Fourth, you’re right – the Building Official is overstepping his authority. This is not allowed! Inspectors must interpret the code every day, but they cannot make up rules. Whether it’s an interpretation of the code which you disagree with, an honest mistake, or simple bullying, you have the right to appeal if your permit is denied or your inspection fails. Be prepared to quote the code section in question if you expect to prevail. Simply saying “it’s not fair” won’t work.
Like cliché phrases, there are words that are so often misused or misspelled, they begin to grate on inspectors. This is not nitpicking – using any of the following identifies you as someone who lacks an understanding of construction:
- Sona tube, sauna tube, sonic tube, etc.
- “Sonotube®” is the brand name of one company’s cardboard concrete form.
- Other companies make cardboard forms.
- Do not say you’re building on Sonotubes®. A cardboard form is not a structural component. The concrete placed in the form becomes a “pier”, which holds up a structure.
- There is no reason to indicate Sonotubes® on plans. Show the piers.
- Bigfoot® – The brand name of a plastic concrete form, this one is to form footings for piers.
- Other companies make plastic forms for footings
- Like cardboard forms, plastic forms are not structural components. The concrete placed in the form makes a footing, which holds up a pier. Show the footing on plans, not the brand name of the form used to make them.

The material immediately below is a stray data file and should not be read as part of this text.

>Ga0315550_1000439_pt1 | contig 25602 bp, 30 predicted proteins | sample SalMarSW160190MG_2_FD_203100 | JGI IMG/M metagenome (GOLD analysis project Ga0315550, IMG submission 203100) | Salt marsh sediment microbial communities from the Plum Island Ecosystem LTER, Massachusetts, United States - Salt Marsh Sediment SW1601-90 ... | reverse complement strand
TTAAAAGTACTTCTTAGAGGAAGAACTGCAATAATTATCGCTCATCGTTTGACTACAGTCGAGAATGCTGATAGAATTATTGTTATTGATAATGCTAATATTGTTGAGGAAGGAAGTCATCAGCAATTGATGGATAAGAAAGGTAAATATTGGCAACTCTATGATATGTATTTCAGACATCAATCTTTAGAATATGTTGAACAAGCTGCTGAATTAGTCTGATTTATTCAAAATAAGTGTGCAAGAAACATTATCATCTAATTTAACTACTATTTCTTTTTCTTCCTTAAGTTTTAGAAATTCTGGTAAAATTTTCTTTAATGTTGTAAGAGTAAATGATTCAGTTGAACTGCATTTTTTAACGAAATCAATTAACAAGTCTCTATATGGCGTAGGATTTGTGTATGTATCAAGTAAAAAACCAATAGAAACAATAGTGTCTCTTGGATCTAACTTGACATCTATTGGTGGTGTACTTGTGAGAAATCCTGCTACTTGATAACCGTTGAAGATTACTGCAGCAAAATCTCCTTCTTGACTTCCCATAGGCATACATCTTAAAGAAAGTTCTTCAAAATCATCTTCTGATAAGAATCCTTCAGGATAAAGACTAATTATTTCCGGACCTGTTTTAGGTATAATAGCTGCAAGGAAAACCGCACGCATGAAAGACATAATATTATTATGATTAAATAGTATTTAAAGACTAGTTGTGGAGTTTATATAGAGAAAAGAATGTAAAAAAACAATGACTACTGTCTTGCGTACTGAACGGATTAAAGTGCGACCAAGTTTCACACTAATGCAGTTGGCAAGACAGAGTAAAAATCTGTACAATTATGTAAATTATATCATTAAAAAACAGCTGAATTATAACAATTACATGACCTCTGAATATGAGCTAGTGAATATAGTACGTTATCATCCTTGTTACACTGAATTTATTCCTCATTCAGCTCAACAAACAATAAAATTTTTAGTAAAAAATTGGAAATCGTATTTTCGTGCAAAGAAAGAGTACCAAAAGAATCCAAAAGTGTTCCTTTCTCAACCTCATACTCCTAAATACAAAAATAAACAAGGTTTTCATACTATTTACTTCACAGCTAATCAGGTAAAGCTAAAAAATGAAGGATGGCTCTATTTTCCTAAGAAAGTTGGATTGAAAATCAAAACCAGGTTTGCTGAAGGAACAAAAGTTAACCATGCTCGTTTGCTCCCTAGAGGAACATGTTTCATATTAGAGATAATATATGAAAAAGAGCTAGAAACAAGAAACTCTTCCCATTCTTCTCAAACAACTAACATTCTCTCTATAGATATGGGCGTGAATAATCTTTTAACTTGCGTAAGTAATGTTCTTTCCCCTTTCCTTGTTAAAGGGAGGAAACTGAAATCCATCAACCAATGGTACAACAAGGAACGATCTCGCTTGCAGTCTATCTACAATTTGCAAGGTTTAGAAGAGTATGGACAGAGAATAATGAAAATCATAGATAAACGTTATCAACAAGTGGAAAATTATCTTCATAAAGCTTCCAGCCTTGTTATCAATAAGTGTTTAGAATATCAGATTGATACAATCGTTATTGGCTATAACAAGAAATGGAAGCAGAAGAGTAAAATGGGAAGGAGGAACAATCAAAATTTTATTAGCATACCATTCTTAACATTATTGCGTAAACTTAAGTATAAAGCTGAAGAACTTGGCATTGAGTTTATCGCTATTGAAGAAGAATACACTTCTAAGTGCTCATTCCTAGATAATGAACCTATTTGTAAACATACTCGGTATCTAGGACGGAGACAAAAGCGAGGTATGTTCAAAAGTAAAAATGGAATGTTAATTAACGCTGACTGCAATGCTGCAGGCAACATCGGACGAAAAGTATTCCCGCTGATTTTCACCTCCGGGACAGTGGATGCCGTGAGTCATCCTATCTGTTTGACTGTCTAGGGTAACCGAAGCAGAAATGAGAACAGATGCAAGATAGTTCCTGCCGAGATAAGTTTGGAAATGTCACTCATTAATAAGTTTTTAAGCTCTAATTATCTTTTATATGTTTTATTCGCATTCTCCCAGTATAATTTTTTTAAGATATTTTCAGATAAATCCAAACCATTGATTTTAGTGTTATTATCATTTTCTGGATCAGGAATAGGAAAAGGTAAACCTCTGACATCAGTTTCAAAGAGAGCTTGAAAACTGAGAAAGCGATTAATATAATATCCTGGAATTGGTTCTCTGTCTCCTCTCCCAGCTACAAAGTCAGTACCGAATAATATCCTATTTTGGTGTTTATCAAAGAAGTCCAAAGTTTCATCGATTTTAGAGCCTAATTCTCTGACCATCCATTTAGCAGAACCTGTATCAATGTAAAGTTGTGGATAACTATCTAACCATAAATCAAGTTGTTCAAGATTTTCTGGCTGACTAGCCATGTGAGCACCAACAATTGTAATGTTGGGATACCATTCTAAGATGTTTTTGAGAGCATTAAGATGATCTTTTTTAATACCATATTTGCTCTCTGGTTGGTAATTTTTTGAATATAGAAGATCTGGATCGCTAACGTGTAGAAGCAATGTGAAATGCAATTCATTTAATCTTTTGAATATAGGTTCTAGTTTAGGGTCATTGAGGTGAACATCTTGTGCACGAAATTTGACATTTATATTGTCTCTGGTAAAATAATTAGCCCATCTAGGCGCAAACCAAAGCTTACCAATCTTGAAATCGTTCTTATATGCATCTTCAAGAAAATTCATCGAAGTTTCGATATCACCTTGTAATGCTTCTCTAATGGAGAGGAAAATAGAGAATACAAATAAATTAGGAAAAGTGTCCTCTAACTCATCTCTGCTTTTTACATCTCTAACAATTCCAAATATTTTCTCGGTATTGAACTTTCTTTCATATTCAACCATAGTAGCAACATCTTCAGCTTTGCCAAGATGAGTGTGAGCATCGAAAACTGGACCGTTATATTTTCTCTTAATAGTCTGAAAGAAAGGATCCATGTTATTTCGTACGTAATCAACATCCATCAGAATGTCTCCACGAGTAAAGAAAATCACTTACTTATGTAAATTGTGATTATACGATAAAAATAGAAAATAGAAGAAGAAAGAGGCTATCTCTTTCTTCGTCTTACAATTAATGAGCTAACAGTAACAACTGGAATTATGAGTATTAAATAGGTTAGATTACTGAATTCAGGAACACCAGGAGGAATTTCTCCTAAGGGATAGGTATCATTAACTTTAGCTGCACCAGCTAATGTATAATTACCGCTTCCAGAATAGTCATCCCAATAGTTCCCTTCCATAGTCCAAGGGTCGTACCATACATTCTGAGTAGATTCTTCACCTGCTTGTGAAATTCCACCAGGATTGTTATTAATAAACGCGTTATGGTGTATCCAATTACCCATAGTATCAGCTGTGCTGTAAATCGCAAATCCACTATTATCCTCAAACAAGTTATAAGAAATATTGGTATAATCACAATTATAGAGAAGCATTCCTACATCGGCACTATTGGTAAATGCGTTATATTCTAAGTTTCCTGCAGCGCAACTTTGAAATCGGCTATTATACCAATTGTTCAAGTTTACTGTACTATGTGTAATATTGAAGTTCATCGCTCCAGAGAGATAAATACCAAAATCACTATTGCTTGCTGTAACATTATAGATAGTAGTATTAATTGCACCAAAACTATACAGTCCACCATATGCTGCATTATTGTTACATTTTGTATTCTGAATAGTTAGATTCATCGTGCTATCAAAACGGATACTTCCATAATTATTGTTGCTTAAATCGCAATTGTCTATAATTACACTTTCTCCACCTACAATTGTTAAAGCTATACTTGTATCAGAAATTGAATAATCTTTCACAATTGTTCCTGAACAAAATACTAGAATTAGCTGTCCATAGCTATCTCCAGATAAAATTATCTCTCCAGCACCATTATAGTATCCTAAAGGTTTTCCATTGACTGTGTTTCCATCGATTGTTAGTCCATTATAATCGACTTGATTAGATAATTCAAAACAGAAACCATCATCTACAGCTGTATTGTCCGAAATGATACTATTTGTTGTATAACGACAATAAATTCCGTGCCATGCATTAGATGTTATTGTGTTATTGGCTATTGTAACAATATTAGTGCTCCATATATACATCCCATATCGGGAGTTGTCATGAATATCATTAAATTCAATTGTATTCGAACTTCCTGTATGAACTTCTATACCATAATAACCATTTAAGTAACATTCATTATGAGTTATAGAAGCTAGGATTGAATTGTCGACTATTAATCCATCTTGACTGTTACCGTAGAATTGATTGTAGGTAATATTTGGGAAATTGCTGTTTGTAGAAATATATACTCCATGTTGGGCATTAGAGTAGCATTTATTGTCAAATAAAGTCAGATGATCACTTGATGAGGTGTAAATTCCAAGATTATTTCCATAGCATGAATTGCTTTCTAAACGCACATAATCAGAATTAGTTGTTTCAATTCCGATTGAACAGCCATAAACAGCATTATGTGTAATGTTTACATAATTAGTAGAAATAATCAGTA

- The Building Official cannot require Bigfoot® forms. The code requires footings, not a certain brand of form.
- Joyce – This is a girl’s name. Horizontal framing members are joists.
- Beam – Used randomly for any structural member.
- Rafters, joists, posts, purlins, columns, etc. are not beams. You should know the difference.
- Cement – As in a “cement floor”. Cement is one ingredient of concrete.
- Vynal or vinal – As in siding. The word is vinyl.
- Lolly column – It’s lally column.
- If you can’t spell “column”, just abbreviate it (col.). The inspector will know what you mean.
- Sheetrock – Like Sonotube®, Sheetrock® is one company’s brand of drywall.
- The more proper term is “gypsum board” (gypboard). This is what architects call it, because they know.
- Fireproof Sheetrock – There is no such thing. What is probably meant is Type X gypsum board.
- Type X gypboard is specially made to resist the spread of flame longer than regular gypboard. Eventually, it will burn. “Fireproof” or “non-combustible” means a material won’t burn.
- Type X gypboard does not protect the wall behind your woodstove any better than regular gypboard.